We fear for Fathi, the artist, and the old man we never found among the orange trees. So we try a different tack, and visit Yusra al-Barbiri’s Palestine Women’s Union. Since 1964 this white-haired firebrand-samaritan has run literacy programs, sewing and knitting workshops, nurseries and kindergartens, and health projects in the Strip. She also pays home visits to women whose men have been killed, detained or deported. She has been especially busy lately.
“This is not all that new,” she says. “Palestine has revolted since 1917, since the Balfour Declaration. I remember when I was four years old — my father owned a sesame oil factory here — there had been riots in Nazareth against the British. Palestinian women in Gaza held a meeting to gather donations, and gave me a wooden box to collect them. In primary school we submitted a petition, ‘Down with Balfour.’ I wasn’t sure what it meant. And in 1936,1 remember, all Palestinians went on strike for six months.”
“The British,” she continues, “imposed curfews, demolished homes, killed many. I remember in the old city of Gaza the army used to come knock on doors — Indian and Australian soldiers of empire — just like the Israelis. Once when an Israeli military governor came here to see us,” she recalls, “he said he wanted to bring presents for our girls. I told him, ‘The best present would be if you were the last military governor of this district.’”
An older woman shepherds us off down the street, where tea is served. We sit silently for several minutes, with the shades drawn.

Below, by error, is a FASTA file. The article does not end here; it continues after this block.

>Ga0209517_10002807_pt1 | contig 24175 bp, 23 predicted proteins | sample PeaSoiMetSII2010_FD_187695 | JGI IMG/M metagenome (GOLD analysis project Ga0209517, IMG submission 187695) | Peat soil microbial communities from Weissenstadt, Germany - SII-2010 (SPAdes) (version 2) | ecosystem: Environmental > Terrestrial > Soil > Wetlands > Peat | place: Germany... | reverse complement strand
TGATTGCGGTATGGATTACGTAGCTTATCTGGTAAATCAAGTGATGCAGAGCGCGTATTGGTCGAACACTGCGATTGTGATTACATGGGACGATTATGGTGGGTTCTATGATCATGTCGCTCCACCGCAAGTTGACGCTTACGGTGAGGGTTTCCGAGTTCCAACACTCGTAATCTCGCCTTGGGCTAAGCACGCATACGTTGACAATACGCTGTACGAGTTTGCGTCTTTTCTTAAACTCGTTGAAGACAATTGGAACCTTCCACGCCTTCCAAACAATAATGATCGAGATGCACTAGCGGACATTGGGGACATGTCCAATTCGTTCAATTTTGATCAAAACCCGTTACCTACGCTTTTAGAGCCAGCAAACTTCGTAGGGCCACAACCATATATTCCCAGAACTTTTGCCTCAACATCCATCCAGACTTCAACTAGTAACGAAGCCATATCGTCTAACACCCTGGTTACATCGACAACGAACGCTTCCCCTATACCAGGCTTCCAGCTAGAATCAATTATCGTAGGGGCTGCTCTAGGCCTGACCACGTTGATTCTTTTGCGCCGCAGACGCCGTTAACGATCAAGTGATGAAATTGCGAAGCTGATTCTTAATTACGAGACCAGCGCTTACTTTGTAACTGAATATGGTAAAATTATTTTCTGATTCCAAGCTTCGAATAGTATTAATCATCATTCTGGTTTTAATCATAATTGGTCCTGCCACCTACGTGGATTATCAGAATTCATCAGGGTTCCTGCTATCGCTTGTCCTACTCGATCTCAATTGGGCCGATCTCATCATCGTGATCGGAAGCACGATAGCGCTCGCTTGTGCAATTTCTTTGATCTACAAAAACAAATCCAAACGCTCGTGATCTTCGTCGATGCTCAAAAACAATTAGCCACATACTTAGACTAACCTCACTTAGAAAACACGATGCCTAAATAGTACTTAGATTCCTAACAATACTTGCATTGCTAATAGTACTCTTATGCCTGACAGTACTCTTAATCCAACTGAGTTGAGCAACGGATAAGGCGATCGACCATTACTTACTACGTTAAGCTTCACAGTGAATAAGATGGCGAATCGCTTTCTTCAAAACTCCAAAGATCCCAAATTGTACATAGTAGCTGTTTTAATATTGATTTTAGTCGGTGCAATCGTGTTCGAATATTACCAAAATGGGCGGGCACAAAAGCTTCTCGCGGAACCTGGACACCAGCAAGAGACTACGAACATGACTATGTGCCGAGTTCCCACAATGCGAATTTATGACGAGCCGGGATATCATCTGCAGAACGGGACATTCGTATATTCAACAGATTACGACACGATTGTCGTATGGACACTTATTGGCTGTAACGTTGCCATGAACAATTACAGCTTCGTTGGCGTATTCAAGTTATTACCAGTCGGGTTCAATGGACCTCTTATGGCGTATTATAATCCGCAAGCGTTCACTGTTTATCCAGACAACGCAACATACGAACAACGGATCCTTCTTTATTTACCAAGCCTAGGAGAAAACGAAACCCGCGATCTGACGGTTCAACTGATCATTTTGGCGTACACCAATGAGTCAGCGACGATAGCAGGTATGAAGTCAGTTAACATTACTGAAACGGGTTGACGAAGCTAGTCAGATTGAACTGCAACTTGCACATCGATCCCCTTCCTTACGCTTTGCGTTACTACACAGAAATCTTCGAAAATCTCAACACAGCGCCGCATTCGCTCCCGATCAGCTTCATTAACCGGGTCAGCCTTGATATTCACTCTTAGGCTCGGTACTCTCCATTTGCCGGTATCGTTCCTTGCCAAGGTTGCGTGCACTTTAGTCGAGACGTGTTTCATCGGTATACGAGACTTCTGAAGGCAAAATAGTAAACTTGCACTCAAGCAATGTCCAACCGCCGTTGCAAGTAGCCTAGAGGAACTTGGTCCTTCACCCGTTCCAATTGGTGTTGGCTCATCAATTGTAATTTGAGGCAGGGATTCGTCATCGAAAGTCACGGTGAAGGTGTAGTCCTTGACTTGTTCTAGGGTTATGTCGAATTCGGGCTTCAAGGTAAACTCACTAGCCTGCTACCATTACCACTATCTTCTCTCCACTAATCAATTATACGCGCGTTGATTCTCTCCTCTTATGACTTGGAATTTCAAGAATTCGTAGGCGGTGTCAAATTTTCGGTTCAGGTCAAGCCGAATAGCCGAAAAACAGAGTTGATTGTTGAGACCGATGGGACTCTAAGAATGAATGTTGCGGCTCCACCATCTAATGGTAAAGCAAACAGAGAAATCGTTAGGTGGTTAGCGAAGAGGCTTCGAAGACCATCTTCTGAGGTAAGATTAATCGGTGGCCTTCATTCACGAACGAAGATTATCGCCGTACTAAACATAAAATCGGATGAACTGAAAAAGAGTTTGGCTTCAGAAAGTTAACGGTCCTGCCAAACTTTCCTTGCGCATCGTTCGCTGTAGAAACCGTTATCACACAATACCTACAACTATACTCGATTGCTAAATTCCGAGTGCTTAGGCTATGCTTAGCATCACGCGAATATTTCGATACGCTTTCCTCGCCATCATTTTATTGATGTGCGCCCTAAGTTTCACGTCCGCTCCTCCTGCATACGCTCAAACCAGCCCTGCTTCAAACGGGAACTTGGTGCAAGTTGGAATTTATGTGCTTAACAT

“I am Arafat’s cousin,” the woman says finally, her face wan and tired. “I live here with just my sister. Our mother died this last year; they would not let her out to see her three sons. Now we are locked in, no permission to come or go.”
She realizes there is little we can do. “I am sorry to make you sad,” she says quietly.
There is nowhere to go, or so it seems. Jabalya, Burayj and Beach camp are closed off; someone made it into Khan Yunis this morning, but who knows. We decide to try Nusayrat, the camp opposite Burayj.
The long road into camp looks deserted; a family picnics in a field near the orange groves. We stop outside a sign saying “Town Council,” fronted by a group of men huddling together. We ask about the army — where are they, who has been hurt. “No trouble today,” they tell us, “but who knows — any five minutes.”
We drive farther into the camp, zigzagging around gaping holes. Everywhere we go people stare, and children begin to follow the car, slowed as it is by the construction. “PLO! Israel no!” they shout, or “We give our blood to Palestine!” Soon, 50 or more are in our wake, laughing, skipping, running. I wonder if ten years from now, five, three or one, they will find such an audience — or will need one.